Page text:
CHAPTER NINE
MECHANICAL PROPERTIES OF SOLIDS
9.1 INTRODUCTION
In Chapter 7, we studied the rotation of the bodies and then
realised that the motion of a body depends on how mass is
distributed within the body. We restricted ourselves to simpler
situations of rigid bodies. A rigid body generally means a
hard solid object having a definite shape and size. But in
reality, bodies can be stretched, compressed and bent. Even
the appreciably rigid steel bar can be deformed when a
sufficiently large external force is applied on it. This means
that solid bodies are not perfectly rigid.
A solid has definite shape and size. In order to change (or
deform) the shape or size of a body, a force is required. If
you stretch a helical spring by gently pulling its ends, the
length of the spring increases slightly. When you leave the
ends of the spring, it regains its original size and shape. The
property of a body, by virtue of which it tends to regain its
original size and shape when the applied force is removed, is
known as elasticity and the deformation caused is known
as elastic deformation. However, if you apply force to a lump
of putty or mud, they have no gross tendency to regain their
previous shape, and they get permanently deformed. Such
substances are called plastic and this property is called
plasticity. Putty and mud are close to ideal plastics.
The elastic behaviour of materials plays an important role
in engineering design. For example, while designing a
building, knowledge of elastic properties of materials like steel,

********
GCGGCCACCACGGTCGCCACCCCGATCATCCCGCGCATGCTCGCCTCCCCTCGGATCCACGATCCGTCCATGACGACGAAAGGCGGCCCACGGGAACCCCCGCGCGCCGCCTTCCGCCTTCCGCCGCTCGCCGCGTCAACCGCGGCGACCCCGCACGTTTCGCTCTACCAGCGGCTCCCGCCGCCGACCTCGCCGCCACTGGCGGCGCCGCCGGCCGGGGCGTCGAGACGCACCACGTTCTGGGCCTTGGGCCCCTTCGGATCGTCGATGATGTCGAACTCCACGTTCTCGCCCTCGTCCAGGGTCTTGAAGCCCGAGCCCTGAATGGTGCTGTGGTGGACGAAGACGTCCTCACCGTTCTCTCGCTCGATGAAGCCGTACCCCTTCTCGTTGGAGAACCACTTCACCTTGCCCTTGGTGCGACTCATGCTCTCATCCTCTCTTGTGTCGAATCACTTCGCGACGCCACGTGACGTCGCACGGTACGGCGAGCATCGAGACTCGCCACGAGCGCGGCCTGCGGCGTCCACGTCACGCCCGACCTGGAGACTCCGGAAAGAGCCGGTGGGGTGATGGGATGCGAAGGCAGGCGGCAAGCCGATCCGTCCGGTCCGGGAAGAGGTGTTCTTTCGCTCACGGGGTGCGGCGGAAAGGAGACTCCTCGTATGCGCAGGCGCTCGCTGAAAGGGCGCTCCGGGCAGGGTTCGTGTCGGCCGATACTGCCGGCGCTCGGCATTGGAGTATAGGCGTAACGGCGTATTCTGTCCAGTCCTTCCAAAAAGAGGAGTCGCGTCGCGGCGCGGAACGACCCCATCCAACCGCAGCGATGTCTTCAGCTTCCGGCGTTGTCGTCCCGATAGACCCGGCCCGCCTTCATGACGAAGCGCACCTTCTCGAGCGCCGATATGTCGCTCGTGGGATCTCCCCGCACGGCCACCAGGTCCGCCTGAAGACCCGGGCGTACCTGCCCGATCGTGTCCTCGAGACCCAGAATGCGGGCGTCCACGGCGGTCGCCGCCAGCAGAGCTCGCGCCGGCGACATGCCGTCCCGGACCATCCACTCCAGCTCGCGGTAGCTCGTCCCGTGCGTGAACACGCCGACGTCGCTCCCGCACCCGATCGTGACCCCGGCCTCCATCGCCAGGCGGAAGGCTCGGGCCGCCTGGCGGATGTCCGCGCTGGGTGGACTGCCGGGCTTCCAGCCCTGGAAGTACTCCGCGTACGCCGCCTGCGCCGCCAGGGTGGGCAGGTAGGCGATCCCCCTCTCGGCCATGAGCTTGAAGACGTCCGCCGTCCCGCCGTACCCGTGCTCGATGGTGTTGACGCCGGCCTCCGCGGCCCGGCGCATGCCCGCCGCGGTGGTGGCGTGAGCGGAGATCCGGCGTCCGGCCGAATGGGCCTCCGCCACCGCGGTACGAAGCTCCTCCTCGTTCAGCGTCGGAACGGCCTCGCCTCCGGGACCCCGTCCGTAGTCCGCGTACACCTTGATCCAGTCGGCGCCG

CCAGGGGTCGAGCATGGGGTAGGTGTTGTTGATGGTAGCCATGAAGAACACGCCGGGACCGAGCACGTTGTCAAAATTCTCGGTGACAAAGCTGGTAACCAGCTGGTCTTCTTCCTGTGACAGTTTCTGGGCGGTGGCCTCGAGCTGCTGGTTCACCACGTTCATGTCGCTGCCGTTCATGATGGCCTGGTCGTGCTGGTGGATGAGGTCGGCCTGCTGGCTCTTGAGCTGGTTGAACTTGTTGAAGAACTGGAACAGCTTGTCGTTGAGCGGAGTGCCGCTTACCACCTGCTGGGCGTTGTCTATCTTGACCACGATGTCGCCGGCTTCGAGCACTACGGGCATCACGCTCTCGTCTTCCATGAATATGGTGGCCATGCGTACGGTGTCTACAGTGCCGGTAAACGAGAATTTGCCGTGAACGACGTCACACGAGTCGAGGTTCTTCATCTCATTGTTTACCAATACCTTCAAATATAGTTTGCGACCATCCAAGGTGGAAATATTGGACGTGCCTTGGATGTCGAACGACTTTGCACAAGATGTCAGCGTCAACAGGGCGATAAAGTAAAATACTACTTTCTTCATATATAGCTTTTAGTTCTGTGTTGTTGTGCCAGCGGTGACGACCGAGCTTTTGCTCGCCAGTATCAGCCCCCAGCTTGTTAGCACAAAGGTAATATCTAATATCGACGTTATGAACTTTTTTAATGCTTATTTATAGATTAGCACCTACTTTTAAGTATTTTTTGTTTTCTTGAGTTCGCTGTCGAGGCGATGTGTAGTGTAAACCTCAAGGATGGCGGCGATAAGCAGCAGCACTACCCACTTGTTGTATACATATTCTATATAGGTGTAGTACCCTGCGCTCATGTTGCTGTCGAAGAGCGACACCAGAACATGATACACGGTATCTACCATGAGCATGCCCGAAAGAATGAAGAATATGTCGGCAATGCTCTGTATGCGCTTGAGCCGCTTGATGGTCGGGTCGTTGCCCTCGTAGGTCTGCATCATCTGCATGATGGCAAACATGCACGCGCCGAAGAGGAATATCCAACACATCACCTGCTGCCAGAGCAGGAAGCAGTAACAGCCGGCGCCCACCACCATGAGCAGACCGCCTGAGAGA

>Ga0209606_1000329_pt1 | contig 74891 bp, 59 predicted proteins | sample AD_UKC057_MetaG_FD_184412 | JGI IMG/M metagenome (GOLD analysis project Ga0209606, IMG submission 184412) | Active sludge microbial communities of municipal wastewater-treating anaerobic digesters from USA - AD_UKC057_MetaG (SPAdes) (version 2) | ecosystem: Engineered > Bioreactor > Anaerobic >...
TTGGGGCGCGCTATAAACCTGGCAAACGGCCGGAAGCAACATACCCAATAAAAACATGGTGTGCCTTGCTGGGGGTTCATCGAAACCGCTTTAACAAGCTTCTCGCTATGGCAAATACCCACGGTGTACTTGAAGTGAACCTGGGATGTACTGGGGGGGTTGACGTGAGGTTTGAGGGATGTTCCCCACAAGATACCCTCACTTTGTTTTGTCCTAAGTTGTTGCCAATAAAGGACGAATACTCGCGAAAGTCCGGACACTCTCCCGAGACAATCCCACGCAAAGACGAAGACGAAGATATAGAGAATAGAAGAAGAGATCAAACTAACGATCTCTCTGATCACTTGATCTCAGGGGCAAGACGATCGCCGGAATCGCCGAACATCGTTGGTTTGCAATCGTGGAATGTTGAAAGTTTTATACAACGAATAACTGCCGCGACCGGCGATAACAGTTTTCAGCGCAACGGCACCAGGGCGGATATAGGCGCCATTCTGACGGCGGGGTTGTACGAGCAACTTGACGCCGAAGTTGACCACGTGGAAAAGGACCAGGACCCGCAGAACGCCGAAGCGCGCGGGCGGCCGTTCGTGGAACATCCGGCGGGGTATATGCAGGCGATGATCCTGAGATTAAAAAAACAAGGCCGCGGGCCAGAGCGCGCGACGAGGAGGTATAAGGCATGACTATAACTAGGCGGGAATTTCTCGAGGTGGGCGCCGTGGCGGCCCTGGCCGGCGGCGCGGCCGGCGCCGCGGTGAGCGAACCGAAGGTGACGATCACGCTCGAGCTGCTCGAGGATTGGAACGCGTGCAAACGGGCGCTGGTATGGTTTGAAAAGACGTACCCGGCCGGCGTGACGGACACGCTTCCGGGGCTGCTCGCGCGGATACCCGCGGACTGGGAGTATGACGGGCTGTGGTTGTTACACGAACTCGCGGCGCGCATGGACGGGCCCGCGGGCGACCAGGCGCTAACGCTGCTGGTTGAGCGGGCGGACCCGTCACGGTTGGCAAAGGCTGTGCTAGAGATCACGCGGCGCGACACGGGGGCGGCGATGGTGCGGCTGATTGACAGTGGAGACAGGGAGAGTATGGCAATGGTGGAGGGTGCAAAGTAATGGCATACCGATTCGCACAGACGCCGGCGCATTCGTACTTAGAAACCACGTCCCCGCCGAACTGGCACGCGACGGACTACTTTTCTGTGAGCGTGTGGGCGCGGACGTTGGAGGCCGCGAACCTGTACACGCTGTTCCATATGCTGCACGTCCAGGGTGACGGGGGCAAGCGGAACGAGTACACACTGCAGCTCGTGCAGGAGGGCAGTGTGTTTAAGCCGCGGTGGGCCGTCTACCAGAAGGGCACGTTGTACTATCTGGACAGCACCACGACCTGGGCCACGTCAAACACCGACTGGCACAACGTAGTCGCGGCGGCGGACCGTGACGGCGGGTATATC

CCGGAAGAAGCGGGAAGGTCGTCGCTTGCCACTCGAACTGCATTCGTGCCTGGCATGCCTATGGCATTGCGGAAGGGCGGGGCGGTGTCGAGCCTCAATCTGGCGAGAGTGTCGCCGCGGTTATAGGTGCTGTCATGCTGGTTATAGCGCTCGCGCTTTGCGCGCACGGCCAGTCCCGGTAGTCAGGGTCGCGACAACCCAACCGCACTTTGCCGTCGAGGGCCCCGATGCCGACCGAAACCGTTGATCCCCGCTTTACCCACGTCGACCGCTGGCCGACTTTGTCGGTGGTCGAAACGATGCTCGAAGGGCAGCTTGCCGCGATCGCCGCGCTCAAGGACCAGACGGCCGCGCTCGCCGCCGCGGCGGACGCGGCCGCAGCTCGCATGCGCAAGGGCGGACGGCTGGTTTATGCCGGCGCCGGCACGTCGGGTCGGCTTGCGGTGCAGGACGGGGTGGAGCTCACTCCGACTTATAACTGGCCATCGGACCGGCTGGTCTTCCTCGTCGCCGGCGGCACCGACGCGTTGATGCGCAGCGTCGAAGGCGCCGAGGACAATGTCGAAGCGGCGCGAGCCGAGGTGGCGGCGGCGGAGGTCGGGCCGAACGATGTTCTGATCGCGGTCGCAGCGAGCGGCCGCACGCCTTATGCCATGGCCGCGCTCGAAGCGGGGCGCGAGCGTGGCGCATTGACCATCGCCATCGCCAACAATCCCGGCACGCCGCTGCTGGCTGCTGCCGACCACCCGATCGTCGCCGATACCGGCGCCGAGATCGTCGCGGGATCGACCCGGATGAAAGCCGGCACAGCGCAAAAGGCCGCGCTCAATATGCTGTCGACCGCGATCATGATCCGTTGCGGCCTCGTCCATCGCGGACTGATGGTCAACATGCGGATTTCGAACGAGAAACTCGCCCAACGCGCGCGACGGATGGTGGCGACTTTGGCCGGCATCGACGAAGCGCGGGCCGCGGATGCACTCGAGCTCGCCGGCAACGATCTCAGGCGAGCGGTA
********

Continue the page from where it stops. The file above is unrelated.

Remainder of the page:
concrete etc. is essential. The same is true in the design of
bridges, automobiles, ropeways etc. One could also ask —
Can we design an aeroplane which is very light but
sufficiently strong? Can we design an artificial limb which
is lighter but stronger? Why does a railway track have a
particular shape like I? Why is glass brittle while brass is
not? Answers to such questions begin with the study of how
relatively simple kinds of loads or forces act to deform
different solids bodies. In this chapter, we shall study the
9.1 Introduction
9.2 Elastic behaviour of solids
9.3 Stress and strain
9.4 Hooke’s law
9.5 Stress-strain curve
9.6 Elastic moduli
9.7 Applications of elastic
behaviour of materials
Summary
Points to ponder
Exercises
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236 PHYSICS
elastic behaviour and mechanical properties of
solids which would answer many such
questions.
9.2 ELASTIC BEHAVIOUR OF SOLIDS
We know that in a solid, each atom or molecule
is surrounded by neighbouring atoms or
molecules. These are bonded together by
interatomic or intermolecular forces and stay
in a stable equilibrium position. When a solid is
deformed, the atoms or molecules are displaced
from their equilibrium positions causing a